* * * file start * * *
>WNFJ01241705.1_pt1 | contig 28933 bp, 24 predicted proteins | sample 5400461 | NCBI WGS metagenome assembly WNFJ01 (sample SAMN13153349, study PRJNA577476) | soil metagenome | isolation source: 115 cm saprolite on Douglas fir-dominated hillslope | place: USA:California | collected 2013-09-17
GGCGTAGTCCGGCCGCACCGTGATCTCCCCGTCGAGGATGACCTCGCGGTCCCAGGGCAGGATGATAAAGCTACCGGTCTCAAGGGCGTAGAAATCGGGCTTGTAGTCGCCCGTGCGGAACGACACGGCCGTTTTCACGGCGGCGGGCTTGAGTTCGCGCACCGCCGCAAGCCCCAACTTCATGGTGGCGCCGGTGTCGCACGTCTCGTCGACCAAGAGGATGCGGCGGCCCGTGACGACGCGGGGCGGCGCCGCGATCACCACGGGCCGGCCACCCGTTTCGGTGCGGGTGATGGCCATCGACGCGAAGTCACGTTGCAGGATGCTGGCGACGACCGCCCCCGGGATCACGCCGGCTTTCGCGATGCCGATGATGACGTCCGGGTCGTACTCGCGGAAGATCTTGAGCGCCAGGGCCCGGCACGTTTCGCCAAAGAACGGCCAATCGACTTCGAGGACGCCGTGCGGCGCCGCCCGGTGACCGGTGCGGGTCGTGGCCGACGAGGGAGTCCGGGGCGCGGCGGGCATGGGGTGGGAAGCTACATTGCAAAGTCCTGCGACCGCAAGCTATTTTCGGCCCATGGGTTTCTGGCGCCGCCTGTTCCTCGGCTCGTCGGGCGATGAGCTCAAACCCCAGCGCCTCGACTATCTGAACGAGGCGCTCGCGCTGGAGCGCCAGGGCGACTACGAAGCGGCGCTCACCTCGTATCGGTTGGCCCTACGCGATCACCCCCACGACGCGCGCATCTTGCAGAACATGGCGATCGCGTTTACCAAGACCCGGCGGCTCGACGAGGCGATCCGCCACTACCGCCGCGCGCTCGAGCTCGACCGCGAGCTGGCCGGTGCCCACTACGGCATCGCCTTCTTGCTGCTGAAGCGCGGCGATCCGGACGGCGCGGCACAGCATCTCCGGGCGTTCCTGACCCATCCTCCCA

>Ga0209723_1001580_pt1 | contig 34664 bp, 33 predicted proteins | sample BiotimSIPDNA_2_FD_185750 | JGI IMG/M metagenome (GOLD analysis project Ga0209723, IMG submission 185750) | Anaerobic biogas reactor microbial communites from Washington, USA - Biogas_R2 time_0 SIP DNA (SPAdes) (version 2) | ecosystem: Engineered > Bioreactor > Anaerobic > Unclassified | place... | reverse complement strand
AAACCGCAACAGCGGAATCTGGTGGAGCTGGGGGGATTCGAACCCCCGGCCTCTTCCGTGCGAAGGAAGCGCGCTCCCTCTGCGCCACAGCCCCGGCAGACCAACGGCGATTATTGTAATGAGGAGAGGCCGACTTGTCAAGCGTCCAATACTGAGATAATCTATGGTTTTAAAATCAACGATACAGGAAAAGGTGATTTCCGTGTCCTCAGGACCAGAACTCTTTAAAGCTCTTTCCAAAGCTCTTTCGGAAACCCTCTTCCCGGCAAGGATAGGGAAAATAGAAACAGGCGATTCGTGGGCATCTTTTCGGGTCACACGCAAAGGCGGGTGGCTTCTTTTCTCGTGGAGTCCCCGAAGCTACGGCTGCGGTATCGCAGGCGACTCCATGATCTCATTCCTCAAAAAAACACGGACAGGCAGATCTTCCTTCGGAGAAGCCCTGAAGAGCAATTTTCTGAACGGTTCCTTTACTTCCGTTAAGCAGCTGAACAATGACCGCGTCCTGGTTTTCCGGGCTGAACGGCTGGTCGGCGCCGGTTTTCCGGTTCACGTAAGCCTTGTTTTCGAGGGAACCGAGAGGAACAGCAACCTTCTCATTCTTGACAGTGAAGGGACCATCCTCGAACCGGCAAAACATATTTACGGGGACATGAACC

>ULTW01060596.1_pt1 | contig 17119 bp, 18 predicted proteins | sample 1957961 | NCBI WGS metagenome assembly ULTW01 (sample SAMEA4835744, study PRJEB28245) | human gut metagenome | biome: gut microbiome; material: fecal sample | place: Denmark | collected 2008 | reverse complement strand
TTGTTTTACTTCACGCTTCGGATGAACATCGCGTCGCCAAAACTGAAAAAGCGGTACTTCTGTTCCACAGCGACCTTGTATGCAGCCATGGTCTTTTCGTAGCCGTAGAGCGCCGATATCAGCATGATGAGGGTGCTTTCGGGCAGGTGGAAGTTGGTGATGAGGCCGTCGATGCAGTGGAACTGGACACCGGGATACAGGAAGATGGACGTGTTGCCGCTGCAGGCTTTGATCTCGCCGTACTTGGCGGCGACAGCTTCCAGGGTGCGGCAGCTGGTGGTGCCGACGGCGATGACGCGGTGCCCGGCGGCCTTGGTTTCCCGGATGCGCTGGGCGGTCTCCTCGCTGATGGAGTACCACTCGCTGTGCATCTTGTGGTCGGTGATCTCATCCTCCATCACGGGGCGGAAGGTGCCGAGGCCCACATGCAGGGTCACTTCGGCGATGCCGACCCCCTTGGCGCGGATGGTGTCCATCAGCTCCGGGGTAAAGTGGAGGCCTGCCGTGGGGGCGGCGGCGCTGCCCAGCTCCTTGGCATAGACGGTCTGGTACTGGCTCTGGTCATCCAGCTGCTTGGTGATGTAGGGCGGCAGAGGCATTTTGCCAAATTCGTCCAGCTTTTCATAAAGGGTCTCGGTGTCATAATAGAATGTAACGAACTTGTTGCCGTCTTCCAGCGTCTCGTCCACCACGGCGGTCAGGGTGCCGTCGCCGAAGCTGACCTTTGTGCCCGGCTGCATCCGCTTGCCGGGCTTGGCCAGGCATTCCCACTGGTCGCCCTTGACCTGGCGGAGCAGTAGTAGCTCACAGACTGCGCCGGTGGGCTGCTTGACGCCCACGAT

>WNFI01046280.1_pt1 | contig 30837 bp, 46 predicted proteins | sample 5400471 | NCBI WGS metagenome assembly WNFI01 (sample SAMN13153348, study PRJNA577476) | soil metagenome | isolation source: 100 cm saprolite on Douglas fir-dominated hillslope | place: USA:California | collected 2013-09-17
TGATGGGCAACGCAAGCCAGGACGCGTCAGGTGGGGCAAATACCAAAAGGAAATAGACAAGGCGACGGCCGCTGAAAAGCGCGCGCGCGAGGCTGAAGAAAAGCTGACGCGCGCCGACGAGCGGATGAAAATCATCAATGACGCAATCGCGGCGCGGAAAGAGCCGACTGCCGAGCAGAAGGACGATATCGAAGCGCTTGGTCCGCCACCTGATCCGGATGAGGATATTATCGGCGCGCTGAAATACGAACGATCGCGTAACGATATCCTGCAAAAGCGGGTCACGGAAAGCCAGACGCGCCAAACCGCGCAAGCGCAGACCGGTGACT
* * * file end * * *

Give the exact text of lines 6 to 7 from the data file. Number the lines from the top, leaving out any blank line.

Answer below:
TTGTTTTACTTCACGCTTCGGATGAACATCGCGTCGCCAAAACTGAAAAAGCGGTACTTCTGTTCCACAGCGACCTTGTATGCAGCCATGGTCTTTTCGTAGCCGTAGAGCGCCGATATCAGCATGATGAGGGTGCTTTCGGGCAGGTGGAAGTTGGTGATGAGGCCGTCGATGCAGTGGAACTGGACACCGGGATACAGGAAGATGGACGTGTTGCCGCTGCAGGCTTTGATCTCGCCGTACTTGGCGGCGACAGCTTCCAGGGTGCGGCAGCTGGTGGTGCCGACGGCGATGACGCGGTGCCCGGCGGCCTTGGTTTCCCGGATGCGCTGGGCGGTCTCCTCGCTGATGGAGTACCACTCGCTGTGCATCTTGTGGTCGGTGATCTCATCCTCCATCACGGGGCGGAAGGTGCCGAGGCCCACATGCAGGGTCACTTCGGCGATGCCGACCCCCTTGGCGCGGATGGTGTCCATCAGCTCCGGGGTAAAGTGGAGGCCTGCCGTGGGGGCGGCGGCGCTGCCCAGCTCCTTGGCATAGACGGTCTGGTACTGGCTCTGGTCATCCAGCTGCTTGGTGATGTAGGGCGGCAGAGGCATTTTGCCAAATTCGTCCAGCTTTTCATAAAGGGTCTCGGTGTCATAATAGAATGTAACGAACTTGTTGCCGTCTTCCAGCGTCTCGTCCACCACGGCGGTCAGGGTGCCGTCGCCGAAGCTGACCTTTGTGCCCGGCTGCATCCGCTTGCCGGGCTTGGCCAGGCATTCCCACTGGTCGCCCTTGACCTGGCGGAGCAGTAGTAGCTCACAGACTGCGCCGGTGGGCTGCTTGACGCCCACGAT

>WNFI01046280.1_pt1 | contig 30837 bp, 46 predicted proteins | sample 5400471 | NCBI WGS metagenome assembly WNFI01 (sample SAMN13153348, study PRJNA577476) | soil metagenome | isolation source: 100 cm saprolite on Douglas fir-dominated hillslope | place: USA:California | collected 2013-09-17